CapX 2020 in the Beagle

Filed under:News coverage — posted by admin on September 29, 2007 @ 11:21 am

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This week in the Red Wing Republican-Eagle, why, LOOK!  It’s CapX 2020!!!!

Power line plan presented — but it remains vague

Mike Longaecker
The Republican Eagle – 09/26/2007

A group that wants to expand power lines across the state — including into southeast Minnesota — presented its case Tuesday in Red Wing.

Officials heading up the CapX 2020 project gave the public a look at plans that would extend power lines from the Twin Cities to Rochester via Hampton. An alternate option would be to run the lines east out of Hampton all the way to Xcel’s Prairie Island nuclear plant before heading south.

Project leaders spent Tuesday going over the proposal with attendees at the Red Wing Public Library, explaining plans and answering questions.

Despite the possibility of new high-voltage lines being pulled across private property, concerns among attendees were tempered by patience.

“No need to get worked up yet,” said Sandy Oehmke, a Dakota County resident who owns a large spread of land that meets Goodhue County.

Though concerned that her 2,300-acre divided parcel could drop in value if power lines became part of the landscape, the Ravenna Township resident didn’t jump to conclusions. Instead, Oehmke said she will wait until the state Public Utility Commission decides which direction the lines will travel.

That decision could be years off. Xcel Energy’s Grant Stevenson said his company and 10 others in the CapX 2020 consortium first have to convince the PUC that there is a need for the project.

The agency received the group’s request for a certificate of need just a few weeks ago, beginning a process that officials expect could take from 15 to 18 months.

Stevenson, who serves as Xcel’s CapX 2020 project manager, said that if the “why” is approved, then state officials can start tackling the “where.” He predicted consortium leaders will have narrowed the possibilities for route down to two or three in about a year.

Stevenson said existing “linear infrastructure” — namely, Highway 52 — would be the enabling corridor used to extend the transmission lines to Rochester.

That would provide a redundant current between the Twin Cities and Rochester if lines heading out of Prairie Island were to go down, he said — thus making it the preferred option.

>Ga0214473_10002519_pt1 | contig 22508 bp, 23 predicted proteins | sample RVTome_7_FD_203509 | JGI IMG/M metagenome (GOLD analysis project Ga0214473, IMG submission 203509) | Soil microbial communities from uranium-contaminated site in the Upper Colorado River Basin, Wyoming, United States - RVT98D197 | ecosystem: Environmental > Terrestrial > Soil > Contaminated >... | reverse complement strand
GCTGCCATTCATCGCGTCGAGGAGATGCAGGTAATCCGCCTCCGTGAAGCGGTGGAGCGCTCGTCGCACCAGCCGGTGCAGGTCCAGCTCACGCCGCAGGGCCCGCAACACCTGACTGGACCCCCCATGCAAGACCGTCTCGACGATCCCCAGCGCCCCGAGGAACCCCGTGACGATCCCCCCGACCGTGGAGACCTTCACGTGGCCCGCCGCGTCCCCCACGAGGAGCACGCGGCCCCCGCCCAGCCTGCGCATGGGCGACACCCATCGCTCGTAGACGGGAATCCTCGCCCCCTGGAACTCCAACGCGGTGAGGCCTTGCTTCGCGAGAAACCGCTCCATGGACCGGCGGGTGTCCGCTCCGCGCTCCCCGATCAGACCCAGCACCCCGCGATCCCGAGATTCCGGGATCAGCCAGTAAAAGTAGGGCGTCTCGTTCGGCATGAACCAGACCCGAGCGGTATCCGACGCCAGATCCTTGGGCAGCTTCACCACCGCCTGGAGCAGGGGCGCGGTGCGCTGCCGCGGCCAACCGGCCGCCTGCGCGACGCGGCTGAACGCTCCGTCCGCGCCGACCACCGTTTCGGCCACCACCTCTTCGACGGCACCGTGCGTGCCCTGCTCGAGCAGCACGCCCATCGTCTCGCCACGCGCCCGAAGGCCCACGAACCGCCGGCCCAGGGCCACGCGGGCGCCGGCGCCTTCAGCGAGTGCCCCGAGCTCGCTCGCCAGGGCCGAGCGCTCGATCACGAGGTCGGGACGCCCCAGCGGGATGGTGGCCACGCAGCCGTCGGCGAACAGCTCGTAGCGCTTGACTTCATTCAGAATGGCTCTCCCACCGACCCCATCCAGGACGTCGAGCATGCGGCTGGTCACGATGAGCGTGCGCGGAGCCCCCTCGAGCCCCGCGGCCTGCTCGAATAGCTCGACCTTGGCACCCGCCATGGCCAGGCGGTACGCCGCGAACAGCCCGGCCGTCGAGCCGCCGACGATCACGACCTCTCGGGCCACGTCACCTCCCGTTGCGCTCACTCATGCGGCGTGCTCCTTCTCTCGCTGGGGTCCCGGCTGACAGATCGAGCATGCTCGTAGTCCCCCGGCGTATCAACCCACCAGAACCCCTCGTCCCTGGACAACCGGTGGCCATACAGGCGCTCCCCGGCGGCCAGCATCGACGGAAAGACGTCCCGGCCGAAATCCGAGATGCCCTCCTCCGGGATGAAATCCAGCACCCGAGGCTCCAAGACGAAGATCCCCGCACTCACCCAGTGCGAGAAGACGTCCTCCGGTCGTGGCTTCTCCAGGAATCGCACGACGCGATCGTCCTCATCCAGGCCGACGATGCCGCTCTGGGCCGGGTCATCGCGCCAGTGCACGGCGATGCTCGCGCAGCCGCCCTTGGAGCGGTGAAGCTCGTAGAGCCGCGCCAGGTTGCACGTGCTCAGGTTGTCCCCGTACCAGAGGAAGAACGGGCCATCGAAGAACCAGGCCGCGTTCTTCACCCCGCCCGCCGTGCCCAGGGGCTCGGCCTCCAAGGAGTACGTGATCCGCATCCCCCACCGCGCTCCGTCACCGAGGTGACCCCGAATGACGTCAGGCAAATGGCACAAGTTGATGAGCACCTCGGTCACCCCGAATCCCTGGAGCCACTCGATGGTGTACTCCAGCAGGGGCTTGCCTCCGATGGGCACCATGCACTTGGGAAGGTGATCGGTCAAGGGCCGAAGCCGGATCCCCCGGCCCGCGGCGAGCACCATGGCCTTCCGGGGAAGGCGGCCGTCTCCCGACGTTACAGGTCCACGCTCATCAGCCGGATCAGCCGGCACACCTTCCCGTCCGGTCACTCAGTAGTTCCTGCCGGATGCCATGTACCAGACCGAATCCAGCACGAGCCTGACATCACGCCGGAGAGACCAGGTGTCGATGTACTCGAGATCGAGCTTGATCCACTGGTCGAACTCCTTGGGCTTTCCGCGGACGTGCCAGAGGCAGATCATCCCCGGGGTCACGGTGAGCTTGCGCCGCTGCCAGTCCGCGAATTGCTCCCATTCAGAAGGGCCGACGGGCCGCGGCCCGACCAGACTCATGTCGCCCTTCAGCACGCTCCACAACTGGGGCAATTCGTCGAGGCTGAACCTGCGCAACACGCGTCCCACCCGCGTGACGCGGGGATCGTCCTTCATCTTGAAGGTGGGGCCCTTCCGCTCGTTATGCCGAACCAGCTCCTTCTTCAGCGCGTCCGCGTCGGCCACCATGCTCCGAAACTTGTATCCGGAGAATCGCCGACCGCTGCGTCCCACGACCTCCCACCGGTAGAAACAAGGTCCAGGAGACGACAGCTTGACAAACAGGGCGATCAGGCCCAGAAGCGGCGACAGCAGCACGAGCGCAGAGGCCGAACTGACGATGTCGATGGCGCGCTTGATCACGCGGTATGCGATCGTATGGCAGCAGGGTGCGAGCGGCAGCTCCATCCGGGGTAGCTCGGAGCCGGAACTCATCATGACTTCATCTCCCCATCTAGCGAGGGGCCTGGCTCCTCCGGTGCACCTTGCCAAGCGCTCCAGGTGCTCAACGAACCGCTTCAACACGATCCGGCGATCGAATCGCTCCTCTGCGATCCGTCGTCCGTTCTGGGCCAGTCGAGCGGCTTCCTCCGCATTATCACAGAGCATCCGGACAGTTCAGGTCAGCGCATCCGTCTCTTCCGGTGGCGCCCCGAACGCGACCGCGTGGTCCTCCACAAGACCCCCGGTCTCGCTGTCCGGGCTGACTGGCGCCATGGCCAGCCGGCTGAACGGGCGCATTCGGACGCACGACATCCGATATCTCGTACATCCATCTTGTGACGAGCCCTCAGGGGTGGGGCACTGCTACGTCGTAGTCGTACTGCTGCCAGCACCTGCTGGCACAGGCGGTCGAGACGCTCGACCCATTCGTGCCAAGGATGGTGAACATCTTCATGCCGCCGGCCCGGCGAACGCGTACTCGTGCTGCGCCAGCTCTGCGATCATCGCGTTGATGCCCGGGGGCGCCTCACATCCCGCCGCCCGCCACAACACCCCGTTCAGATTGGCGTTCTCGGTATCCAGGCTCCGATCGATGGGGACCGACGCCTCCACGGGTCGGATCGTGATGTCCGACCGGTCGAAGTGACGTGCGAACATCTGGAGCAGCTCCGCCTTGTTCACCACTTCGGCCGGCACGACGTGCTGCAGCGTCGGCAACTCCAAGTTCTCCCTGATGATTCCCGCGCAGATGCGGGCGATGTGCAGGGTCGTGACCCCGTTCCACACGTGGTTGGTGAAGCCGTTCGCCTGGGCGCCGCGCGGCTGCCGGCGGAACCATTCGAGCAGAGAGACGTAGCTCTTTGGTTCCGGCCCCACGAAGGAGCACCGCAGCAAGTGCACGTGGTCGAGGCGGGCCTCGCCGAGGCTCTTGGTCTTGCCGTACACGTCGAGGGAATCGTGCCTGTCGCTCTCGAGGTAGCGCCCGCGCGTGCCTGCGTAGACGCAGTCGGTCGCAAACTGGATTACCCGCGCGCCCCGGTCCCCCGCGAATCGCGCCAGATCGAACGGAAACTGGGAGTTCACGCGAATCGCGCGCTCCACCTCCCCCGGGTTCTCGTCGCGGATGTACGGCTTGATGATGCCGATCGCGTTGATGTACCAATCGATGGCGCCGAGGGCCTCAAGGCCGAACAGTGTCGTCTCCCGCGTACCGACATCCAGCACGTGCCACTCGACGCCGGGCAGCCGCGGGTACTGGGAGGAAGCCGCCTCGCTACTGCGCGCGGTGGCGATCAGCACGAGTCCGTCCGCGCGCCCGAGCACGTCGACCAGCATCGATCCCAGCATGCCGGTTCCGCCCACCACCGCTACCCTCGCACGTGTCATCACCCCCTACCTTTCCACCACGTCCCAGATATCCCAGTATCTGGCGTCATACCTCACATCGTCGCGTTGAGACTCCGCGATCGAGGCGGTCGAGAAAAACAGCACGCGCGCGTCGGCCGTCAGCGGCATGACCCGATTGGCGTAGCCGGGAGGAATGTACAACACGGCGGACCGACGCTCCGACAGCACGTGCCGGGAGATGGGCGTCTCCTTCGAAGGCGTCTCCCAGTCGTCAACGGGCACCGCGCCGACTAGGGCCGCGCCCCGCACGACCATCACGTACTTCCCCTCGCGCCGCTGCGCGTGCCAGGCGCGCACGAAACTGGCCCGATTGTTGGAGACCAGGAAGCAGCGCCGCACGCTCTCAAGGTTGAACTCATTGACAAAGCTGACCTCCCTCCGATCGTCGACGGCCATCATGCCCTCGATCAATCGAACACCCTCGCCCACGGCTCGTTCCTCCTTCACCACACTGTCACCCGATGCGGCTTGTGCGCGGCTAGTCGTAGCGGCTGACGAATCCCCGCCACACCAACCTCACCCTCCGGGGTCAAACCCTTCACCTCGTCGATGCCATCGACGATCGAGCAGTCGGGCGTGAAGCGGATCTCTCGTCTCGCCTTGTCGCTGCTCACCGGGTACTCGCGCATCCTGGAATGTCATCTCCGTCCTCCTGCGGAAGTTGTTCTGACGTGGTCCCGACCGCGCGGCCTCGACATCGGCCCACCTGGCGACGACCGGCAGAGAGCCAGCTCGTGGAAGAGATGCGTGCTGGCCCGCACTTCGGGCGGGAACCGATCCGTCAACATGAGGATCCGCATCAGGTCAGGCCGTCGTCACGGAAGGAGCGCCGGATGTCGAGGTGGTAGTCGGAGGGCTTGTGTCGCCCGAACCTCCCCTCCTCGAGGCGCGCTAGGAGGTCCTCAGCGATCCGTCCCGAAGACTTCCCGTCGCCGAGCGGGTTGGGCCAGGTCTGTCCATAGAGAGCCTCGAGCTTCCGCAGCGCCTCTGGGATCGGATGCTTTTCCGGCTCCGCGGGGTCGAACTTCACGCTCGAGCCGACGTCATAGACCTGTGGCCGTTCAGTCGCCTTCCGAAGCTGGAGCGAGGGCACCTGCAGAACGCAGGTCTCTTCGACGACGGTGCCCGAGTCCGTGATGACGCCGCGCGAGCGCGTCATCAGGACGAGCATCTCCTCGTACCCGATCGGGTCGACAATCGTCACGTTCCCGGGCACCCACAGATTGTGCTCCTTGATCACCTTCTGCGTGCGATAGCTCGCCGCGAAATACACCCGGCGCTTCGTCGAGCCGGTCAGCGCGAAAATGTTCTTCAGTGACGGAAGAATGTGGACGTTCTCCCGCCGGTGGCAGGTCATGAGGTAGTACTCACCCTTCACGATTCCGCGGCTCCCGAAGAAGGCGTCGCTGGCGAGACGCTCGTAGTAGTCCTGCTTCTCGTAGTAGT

But since that determination is a long way off, project officials are purposefully avoiding concrete statements.

Still, the lack of solid data left some at the meeting a little puzzled.

“I don’t think they’re telling us enough information to know if we should get excited or not,” said Red Wing resident Janice Hinsch, calling the CapX 2020 proposal “vague.”

Xcel, the leading partner in the venture, argues that the transmission line expansion is necessary due increased need for electricity.

New energy sources will also be pumping added power onto the electrical grid through implements like wind turbines, courtesy of Minnesota’s new renewable energy standard.

Opponents of the CapX 2020 project contend that power companies’ claims of higher need are inflated and that a strong enough case for more lines doesn’t exist.

Though concerned about possible implications, Oehmke said that Xcel’s claim struck a chord with her.

“I recognize the need,” she said.

Let’s see… Xcel is saying they need this huge web of lines, each 345kV line with a capacity of 2,085 MVA… and this is the company that in its Integrated Resource Plan “needed” just 375MW, and not until 2015, and now they’re saying that with the 2007 RES bill, they might not even need that and have submitted a “Notice of Changed Circumstances” to the PUC.

Here it is:

Xcel’s Notice of Changed Circumstances

This doesn’t add up, does it!  Well, DUH, of course not, because this is transmission for export… to a market that doesn’t exist… and no, DUH, it’s NOT for wind…

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image: detail of installation by Bronwyn Lace